What Does X.500 Mean?

X.500 is a series of computer networking standards used to develop the equivalent of an electronic directory that is very similar to the concept of a physical telephone directory. Its purpose is to centralize an organization’s contacts so that anyone within (and sometimes without) the organization who has Internet access can look up other people in the same organization by name or department. Several large institutions and multinational corporations have implemented X.500.


Techopedia Explains X.500

An X.500 directory is organized under a common root directory out of which other branches grow according to the individual organization’s structure.

For example, a large multinational company called GlobalCorp that is headquartered in the U.S. with branches in Asia, Europe and South America would have an X.500 directory with the following attributes:

  1. The root would be named Globalcorp, and the first-level branches would be the various continents (North America, Asia, South America and Europe).
  2. Flowing from each of these branches would be the second-level sub-branches. Therefore, under the North American branch, there would be branches labeled New York, Los Angeles, Chicago, and so on.
  3. Under these second-level branches are listed the departments, then the employees in each department. So for Chicago, there may be Accounts, Human Resources, IT and so on.
  4. The employees will then be listed depending on which department they work in. For each employee, there may be several attributes, such as email address, phone number, photo and employee grade. Other attributes may be at the departmental level, such as street address, building name and floor number.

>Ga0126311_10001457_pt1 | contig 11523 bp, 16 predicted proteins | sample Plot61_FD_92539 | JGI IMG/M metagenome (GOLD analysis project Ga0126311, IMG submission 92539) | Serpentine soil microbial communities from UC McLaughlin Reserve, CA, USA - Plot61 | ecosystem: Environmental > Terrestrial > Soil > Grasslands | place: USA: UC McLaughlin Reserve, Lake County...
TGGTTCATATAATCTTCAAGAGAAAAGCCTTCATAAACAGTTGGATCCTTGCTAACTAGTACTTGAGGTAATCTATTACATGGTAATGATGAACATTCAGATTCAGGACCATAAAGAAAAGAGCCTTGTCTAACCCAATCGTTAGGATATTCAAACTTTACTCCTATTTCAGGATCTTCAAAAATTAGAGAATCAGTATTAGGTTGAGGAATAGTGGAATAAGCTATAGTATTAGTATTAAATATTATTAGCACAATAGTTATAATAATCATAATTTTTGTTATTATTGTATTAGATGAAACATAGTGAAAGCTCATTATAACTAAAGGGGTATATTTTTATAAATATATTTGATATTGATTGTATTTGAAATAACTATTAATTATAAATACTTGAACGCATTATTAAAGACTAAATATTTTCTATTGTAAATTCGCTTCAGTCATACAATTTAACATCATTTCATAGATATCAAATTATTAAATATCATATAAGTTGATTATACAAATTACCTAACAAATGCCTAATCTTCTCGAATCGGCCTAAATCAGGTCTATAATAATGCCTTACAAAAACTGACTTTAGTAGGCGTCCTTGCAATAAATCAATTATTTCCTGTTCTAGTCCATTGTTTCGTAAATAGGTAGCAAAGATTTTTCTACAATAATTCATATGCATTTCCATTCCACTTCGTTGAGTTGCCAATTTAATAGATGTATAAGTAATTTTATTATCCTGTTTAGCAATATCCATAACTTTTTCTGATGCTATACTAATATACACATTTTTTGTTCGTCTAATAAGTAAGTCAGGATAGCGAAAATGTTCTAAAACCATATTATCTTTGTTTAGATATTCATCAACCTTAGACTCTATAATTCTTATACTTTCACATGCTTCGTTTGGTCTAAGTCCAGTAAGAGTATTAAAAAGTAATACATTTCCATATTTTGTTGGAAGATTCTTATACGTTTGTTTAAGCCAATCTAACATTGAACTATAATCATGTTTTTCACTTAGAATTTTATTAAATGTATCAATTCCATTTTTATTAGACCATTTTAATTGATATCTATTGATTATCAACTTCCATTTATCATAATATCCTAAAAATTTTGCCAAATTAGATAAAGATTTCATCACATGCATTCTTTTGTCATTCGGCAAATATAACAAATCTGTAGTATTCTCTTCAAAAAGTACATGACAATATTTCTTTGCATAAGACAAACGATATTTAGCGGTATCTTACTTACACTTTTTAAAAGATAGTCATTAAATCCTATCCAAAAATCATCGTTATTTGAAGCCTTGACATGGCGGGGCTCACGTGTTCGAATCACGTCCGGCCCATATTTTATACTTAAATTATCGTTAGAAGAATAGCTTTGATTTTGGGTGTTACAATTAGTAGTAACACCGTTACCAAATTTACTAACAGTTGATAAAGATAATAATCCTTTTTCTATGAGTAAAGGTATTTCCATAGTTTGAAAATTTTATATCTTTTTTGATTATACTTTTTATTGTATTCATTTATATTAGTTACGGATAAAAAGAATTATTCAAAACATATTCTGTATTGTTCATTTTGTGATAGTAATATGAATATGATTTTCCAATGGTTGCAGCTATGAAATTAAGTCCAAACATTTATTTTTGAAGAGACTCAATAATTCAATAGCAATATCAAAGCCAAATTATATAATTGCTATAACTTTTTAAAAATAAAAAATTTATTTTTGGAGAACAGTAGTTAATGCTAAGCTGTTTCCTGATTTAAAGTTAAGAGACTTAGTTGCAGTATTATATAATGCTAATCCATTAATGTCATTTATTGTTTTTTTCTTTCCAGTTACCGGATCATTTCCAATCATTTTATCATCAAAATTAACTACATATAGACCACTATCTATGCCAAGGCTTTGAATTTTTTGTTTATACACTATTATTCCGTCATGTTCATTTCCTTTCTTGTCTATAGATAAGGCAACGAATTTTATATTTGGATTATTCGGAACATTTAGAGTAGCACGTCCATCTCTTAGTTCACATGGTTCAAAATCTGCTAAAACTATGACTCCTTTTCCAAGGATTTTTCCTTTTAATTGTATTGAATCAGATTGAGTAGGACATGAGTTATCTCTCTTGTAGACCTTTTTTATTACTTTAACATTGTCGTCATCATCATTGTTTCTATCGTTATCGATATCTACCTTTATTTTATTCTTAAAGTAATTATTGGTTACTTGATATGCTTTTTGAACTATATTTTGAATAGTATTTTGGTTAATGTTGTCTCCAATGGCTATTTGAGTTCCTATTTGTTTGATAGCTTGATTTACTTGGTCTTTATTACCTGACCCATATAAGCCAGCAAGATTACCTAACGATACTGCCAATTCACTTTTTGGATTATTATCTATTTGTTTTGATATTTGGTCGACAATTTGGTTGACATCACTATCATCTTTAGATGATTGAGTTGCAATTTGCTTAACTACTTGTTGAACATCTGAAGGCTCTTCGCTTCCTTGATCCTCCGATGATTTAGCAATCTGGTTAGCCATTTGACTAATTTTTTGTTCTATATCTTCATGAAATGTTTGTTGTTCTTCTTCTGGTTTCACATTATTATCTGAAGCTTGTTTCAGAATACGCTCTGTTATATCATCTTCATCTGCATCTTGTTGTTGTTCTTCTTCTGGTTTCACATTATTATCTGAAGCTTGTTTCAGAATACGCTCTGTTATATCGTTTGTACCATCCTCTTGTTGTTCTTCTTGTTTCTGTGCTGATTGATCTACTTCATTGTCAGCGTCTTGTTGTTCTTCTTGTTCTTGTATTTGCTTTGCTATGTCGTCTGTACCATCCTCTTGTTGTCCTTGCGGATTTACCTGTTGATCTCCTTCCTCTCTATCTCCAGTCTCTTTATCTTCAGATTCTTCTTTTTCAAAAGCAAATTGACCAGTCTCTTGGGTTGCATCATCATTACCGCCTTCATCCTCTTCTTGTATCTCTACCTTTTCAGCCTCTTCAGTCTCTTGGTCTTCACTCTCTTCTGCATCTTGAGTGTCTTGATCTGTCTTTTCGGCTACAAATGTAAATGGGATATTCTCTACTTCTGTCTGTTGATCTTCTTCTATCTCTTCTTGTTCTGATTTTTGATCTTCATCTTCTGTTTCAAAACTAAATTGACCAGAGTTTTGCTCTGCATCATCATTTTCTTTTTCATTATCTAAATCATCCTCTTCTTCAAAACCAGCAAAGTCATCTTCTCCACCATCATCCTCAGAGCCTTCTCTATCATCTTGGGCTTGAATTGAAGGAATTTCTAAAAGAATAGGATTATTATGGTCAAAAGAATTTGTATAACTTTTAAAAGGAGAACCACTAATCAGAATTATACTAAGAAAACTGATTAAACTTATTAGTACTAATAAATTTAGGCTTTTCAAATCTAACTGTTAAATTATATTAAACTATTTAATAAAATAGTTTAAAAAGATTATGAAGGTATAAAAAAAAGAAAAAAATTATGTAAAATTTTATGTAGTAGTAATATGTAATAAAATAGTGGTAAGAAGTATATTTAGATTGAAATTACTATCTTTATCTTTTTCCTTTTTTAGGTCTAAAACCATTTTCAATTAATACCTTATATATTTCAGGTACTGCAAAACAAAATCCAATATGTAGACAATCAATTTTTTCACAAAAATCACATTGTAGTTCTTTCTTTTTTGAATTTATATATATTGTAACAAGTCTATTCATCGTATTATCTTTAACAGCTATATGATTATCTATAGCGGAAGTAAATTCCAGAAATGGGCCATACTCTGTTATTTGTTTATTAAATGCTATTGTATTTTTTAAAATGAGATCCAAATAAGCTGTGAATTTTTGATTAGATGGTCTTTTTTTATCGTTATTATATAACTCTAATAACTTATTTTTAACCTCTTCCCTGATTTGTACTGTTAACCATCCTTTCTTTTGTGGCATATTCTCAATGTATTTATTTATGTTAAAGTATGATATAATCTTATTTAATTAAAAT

Therefore, Ming-Dae Kim who works in the South Korean office will have a directory structure as follows: GlobalCorp => Asia => S.Korea => Seoul => Accounts => Ming-Dae Kim ([email protected]”>[email protected]; +850 233 0980435; Senior Accountant).

Branches can be added to any level by the directory administrator. Each organization can have its own X.500 directory structure as long as all branches adhere to some predefined basic schema or layout. For example, all employees must belong to a department and must have at least an email address and phone number.


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Margaret Rouse
Technology Expert

Margaret is an award-winning technical writer and teacher known for her ability to explain complex technical subjects to a non-technical business audience. Over the past twenty years, her IT definitions have been published by Que in an encyclopedia of technology terms and cited in articles by the New York Times, Time Magazine, USA Today, ZDNet, PC Magazine, and Discovery Magazine. She joined Techopedia in 2011. Margaret's idea of a fun day is helping IT and business professionals learn to speak each other’s highly specialized languages.